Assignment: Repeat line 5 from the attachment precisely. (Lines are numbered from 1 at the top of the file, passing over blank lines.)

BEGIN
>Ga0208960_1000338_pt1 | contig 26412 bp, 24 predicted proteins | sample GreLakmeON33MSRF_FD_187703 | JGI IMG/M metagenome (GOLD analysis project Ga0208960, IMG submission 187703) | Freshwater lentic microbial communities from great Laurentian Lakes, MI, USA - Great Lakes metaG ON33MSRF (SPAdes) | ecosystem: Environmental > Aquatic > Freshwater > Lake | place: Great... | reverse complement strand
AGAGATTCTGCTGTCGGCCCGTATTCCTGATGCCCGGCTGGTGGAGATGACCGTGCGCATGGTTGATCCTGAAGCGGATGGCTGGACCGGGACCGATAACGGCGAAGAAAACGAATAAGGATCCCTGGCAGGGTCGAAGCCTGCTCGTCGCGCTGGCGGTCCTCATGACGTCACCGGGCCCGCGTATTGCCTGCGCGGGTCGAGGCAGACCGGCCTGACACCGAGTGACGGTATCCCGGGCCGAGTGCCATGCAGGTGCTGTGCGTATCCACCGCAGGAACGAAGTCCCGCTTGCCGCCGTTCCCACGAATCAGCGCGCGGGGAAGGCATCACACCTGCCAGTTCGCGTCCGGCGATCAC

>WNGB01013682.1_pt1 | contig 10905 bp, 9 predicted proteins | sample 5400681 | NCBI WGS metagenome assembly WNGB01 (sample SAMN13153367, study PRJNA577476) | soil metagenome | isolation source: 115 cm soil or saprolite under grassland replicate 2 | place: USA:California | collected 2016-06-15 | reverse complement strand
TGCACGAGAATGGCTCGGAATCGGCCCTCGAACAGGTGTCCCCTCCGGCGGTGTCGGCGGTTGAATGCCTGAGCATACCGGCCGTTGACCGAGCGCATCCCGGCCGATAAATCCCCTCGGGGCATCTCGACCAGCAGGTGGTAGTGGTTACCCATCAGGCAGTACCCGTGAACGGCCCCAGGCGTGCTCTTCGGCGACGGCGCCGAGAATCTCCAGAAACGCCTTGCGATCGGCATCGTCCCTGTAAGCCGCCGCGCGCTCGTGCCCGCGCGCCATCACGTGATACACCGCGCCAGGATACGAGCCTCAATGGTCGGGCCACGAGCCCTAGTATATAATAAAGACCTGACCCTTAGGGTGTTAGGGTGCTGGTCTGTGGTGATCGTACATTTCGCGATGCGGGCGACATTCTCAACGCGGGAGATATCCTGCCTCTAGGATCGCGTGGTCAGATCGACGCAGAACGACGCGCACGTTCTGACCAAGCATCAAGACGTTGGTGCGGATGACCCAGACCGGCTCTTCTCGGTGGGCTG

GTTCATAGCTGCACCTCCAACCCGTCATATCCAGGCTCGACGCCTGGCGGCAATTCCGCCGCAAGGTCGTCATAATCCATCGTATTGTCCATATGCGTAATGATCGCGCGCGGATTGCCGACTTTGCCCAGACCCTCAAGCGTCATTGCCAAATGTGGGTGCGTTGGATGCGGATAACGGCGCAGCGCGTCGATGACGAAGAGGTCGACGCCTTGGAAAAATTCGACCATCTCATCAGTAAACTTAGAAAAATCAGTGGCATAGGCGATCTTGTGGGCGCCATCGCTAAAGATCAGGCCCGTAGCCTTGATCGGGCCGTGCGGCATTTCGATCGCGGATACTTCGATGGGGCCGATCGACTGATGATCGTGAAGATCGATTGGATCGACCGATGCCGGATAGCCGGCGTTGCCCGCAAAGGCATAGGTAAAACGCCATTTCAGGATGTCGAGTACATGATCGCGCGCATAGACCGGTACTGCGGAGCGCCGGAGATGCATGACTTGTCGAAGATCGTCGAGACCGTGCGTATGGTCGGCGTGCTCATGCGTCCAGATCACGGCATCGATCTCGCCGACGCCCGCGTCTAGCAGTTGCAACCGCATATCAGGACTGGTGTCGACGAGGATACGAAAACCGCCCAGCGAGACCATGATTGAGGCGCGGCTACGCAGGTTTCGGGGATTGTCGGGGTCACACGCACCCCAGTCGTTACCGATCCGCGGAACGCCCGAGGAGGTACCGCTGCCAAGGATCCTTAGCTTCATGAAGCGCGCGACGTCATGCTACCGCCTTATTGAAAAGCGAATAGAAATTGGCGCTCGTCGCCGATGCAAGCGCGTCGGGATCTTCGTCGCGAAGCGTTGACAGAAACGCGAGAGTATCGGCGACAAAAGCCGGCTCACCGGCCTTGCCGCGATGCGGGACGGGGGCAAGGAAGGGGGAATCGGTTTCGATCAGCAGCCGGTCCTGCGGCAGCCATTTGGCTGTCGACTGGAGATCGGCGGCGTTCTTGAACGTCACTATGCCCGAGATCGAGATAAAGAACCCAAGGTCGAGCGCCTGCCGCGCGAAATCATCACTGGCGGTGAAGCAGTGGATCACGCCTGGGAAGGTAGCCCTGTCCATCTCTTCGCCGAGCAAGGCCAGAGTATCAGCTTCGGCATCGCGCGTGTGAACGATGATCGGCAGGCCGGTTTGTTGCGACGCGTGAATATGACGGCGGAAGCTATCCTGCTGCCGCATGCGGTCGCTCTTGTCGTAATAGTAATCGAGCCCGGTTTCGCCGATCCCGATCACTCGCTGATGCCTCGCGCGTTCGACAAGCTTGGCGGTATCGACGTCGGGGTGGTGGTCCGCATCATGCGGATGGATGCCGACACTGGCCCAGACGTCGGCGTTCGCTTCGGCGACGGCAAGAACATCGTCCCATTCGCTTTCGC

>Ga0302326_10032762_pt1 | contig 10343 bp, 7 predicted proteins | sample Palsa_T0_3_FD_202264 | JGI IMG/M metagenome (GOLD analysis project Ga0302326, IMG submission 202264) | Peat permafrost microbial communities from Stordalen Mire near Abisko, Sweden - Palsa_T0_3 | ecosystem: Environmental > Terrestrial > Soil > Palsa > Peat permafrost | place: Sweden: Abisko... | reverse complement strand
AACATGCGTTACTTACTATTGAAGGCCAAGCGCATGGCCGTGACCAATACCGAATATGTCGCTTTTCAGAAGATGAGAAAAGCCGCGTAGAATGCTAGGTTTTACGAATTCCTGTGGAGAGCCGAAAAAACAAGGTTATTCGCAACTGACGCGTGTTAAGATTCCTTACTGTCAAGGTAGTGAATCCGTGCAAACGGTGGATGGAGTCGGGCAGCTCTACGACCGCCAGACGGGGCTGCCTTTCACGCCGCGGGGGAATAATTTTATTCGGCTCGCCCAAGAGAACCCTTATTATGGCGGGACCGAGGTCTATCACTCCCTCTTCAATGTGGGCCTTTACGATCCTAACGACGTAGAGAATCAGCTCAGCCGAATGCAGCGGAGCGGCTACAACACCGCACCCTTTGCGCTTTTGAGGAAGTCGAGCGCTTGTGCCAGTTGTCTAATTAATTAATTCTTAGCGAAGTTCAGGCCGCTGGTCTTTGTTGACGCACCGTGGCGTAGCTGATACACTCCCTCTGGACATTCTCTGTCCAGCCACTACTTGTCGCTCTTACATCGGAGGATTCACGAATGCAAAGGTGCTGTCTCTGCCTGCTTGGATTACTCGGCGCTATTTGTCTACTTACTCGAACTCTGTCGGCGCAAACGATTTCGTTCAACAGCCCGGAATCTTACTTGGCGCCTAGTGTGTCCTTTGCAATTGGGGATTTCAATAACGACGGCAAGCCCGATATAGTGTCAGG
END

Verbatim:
GTTCATAGCTGCACCTCCAACCCGTCATATCCAGGCTCGACGCCTGGCGGCAATTCCGCCGCAAGGTCGTCATAATCCATCGTATTGTCCATATGCGTAATGATCGCGCGCGGATTGCCGACTTTGCCCAGACCCTCAAGCGTCATTGCCAAATGTGGGTGCGTTGGATGCGGATAACGGCGCAGCGCGTCGATGACGAAGAGGTCGACGCCTTGGAAAAATTCGACCATCTCATCAGTAAACTTAGAAAAATCAGTGGCATAGGCGATCTTGTGGGCGCCATCGCTAAAGATCAGGCCCGTAGCCTTGATCGGGCCGTGCGGCATTTCGATCGCGGATACTTCGATGGGGCCGATCGACTGATGATCGTGAAGATCGATTGGATCGACCGATGCCGGATAGCCGGCGTTGCCCGCAAAGGCATAGGTAAAACGCCATTTCAGGATGTCGAGTACATGATCGCGCGCATAGACCGGTACTGCGGAGCGCCGGAGATGCATGACTTGTCGAAGATCGTCGAGACCGTGCGTATGGTCGGCGTGCTCATGCGTCCAGATCACGGCATCGATCTCGCCGACGCCCGCGTCTAGCAGTTGCAACCGCATATCAGGACTGGTGTCGACGAGGATACGAAAACCGCCCAGCGAGACCATGATTGAGGCGCGGCTACGCAGGTTTCGGGGATTGTCGGGGTCACACGCACCCCAGTCGTTACCGATCCGCGGAACGCCCGAGGAGGTACCGCTGCCAAGGATCCTTAGCTTCATGAAGCGCGCGACGTCATGCTACCGCCTTATTGAAAAGCGAATAGAAATTGGCGCTCGTCGCCGATGCAAGCGCGTCGGGATCTTCGTCGCGAAGCGTTGACAGAAACGCGAGAGTATCGGCGACAAAAGCCGGCTCACCGGCCTTGCCGCGATGCGGGACGGGGGCAAGGAAGGGGGAATCGGTTTCGATCAGCAGCCGGTCCTGCGGCAGCCATTTGGCTGTCGACTGGAGATCGGCGGCGTTCTTGAACGTCACTATGCCCGAGATCGAGATAAAGAACCCAAGGTCGAGCGCCTGCCGCGCGAAATCATCACTGGCGGTGAAGCAGTGGATCACGCCTGGGAAGGTAGCCCTGTCCATCTCTTCGCCGAGCAAGGCCAGAGTATCAGCTTCGGCATCGCGCGTGTGAACGATGATCGGCAGGCCGGTTTGTTGCGACGCGTGAATATGACGGCGGAAGCTATCCTGCTGCCGCATGCGGTCGCTCTTGTCGTAATAGTAATCGAGCCCGGTTTCGCCGATCCCGATCACTCGCTGATGCCTCGCGCGTTCGACAAGCTTGGCGGTATCGACGTCGGGGTGGTGGTCCGCATCATGCGGATGGATGCCGACACTGGCCCAGACGTCGGCGTTCGCTTCGGCGACGGCAAGAACATCGTCCCATTCGCTTTCGC